These children are “on average far more likely to succeed in school, avoid crime and live happier and healthier lives.” More likely than whom? The unmarried parents discussed in the editorial, sure, but also this clearly suggests same-sex parents. The “on average” lends it a bit of scientific gloss, and ties it into the false and misleading reports of research that are frequently circulated by rightwingers like Brownback.
Pretty slick way to politick.
My partner and I agree on one thing about the Democratic race: That sexism has played a major role in the treatment of Hillary Clinton. A friend of ours recently pointed out that if the genders were reversed — if Barack Obama were a woman, with little experience but inspiring rhetoric — Obama-as-woman would never have gotten as far as he has — the Democratic front-runner, or, at least, tied for front-runner.
What we’ve also noticed is that, although mainstream media commentators regularly bring up her gender, they have rarely if ever brought up the question of sexism. That virtual media silence has recently broken, precipitated, apparently, only by Hillary Clinton making the observations herself.
The NYT ran the numbers and showed that Clinton was indeed correct — that far more first questions in debates had been directed at her than at other candidates.
Then yesterday on WBUR, on On Point, Geraldine Ferraro was amazing. Sure, she ran roughshod over the host and some callers, but I loved it. Her co-guests were Ellen Goodman, Pat Schroeder, and Katha Pollitt! What a line-up. How many times have we had to listen to whole line-ups of men? Or line-ups of mostly men leavened with one woman? Such a rare pleasure to actually hear so many smart women talking together on air. It’s like real life, where I get to hear many smart women talking together all the time.
James Comey’s testimony Tuesday before Congress was riveting.
check out this awesome overpass/sidewalk art at yonkis.com — you have to scroll all the way to the right, and it’s not a flip photo so do it slowly enough to notice the homo sapiens-like creatures … at the shortest point of the wall, at about the 75% mark (L-to-R).
The pointer came from pharyngula, where they’ve also been discussing atheist outreach. Elsewhere in the blogosphere people have been wondering if posting flyers on cars in church parking lots is a good way to reach out to the faithful (the “parking lot challenge”) and what kinds of flyers would be good. I posted some of my thoughts in a comment, but to sum up: (a) flyers can come in all kinds of different information, and if you’re willing for 90% or more to be thrown away you could save the life or sanity of some unhappy teenager who *wants* rationality but doesn’t know how to find it; (b) lots of other places are good to pass out tidbits of reason: bus and train ads, newspaper inserts, inserts in bookstore books, hotel bibles; (c) anybody ever do “you’re welcome for the good deed” card?; and (d) what do you say when someone says “god bless you” and you want to be polite and friendly and brief, but corrective?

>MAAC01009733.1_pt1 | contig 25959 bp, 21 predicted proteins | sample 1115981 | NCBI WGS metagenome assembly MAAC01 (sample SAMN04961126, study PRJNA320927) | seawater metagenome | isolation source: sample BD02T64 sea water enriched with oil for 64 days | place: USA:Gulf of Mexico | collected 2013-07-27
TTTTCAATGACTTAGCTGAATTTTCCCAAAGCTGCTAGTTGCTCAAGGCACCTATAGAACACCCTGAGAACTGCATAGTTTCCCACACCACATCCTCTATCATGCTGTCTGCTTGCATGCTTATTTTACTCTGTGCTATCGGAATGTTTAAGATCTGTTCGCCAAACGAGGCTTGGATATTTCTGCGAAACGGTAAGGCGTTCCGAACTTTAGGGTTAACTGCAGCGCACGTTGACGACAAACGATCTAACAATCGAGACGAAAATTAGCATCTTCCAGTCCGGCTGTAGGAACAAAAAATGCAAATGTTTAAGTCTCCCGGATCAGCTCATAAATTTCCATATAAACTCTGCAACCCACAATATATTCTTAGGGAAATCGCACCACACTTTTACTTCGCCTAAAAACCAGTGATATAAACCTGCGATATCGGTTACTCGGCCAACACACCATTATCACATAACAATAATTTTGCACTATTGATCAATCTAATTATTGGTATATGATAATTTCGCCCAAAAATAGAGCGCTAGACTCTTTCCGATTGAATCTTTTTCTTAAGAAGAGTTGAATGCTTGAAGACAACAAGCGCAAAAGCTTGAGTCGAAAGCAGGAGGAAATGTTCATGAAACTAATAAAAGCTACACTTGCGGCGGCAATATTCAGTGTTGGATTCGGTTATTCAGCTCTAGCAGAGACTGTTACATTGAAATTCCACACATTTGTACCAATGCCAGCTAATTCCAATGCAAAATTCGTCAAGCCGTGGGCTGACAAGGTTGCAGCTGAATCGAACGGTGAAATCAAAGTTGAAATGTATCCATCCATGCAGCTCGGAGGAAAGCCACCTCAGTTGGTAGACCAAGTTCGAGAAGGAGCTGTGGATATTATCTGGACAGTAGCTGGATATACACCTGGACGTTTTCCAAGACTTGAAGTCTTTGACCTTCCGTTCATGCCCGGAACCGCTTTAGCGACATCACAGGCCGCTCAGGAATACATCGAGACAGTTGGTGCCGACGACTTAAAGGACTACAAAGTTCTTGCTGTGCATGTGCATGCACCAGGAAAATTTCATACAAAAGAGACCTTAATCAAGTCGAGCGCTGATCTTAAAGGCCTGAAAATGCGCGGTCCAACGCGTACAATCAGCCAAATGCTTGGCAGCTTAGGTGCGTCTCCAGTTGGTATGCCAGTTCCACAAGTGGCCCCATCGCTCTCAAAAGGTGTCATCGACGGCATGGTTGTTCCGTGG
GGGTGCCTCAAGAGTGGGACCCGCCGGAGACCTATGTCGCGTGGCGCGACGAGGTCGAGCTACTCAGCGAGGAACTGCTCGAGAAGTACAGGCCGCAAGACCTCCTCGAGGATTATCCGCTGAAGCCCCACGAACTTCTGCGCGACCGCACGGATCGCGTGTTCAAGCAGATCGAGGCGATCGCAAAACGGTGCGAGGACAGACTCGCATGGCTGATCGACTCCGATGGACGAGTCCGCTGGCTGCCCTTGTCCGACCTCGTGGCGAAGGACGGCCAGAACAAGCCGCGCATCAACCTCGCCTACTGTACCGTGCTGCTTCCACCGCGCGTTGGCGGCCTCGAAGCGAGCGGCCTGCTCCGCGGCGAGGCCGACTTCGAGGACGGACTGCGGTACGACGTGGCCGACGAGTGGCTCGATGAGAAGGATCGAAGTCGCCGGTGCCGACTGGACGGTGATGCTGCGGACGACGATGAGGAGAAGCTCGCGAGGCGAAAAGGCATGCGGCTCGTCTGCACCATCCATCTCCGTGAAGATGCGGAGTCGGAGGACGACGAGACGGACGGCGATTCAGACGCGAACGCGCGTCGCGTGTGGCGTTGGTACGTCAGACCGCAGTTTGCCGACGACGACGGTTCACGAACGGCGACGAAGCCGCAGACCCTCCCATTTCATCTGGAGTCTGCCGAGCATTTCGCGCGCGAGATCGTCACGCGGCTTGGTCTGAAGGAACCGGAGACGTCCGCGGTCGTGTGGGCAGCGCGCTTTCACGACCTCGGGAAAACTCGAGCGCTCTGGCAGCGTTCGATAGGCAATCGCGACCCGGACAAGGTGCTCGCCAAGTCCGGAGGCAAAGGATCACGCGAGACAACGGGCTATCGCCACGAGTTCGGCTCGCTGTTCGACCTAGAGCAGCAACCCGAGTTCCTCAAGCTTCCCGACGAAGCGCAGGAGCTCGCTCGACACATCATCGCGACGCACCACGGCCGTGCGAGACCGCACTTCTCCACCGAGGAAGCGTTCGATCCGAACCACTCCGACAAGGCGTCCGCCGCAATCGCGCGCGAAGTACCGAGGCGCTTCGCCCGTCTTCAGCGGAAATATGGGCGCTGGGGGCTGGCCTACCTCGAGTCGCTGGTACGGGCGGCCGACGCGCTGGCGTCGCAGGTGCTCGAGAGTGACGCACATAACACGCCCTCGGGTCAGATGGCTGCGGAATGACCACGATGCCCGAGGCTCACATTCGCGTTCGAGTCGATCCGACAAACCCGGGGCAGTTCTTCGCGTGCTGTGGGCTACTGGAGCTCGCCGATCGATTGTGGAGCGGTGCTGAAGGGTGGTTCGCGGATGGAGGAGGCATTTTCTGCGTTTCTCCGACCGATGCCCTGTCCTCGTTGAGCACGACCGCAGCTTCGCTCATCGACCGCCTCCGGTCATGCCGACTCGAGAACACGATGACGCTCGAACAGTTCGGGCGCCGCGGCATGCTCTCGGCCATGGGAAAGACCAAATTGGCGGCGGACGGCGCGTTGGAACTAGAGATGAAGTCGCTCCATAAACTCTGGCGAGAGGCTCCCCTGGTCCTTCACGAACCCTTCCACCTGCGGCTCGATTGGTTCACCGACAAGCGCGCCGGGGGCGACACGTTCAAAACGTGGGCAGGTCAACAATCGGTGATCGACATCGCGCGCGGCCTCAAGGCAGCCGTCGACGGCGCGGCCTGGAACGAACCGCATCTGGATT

… And speaking of religious people: The “abstinence-only” promoter in the Bush Administration’s foreign aid department (aka the “AIDS czar”) resigned in embarrassment after getting caught on DC madam Jeane Palfrey’s list of prominent johns. (See WPost 4/28 and ABC 4/27.) Ha ha. Oh, my anger at BS thinly-veiled with sanctimony is rarely so well matched by my pleasure at hypocrisy revealed. My cup runneth over, but I tell you — the Bush administration has produced so many of these kinds of things that it’s kinda hard to keep up.
I anticipate many more such juicy stories once her client list (which is in the hands of prosecutors and ABC?) is published, and we know more names of people who sought “massage and sexual fantasy from college-educated women”. The irony of the abstinence-only AIDS czar being one of the first to go is rich though. It is Good to start the day with hypocrites brought low. I am in a happy, happy mood.
The US copyright lobby (as represented by the “International Intellectual Property Alliance”, a confusingly named consortium of US copyright lobbying groups) has just done a report on the failures of the rest of the world to properly protect its members’ intellectual property. We care, because it submits this report (solicited? unsolicited?) to the US Trade Rep who basically adopts it wholesale in its annual report of what to do next. (The US Trade Rep is the strong-arm of US policy, basically “encouraging” other countries to adopt legislation and policies that favor US interests. Contact USTR lists some relevant numbers and address.)
Michael Geist (a Canadian Internet and copyright law scholar) wrote a terrific analysis of the report. He does a beautiful job of contextualizing it within the US’ climate of copyright extremism.
# For instance, the report criticizes the rest of the world for not adopting the US version of the much-criticized and highly problematic anticircumvention provisions of the 1998 DMCA.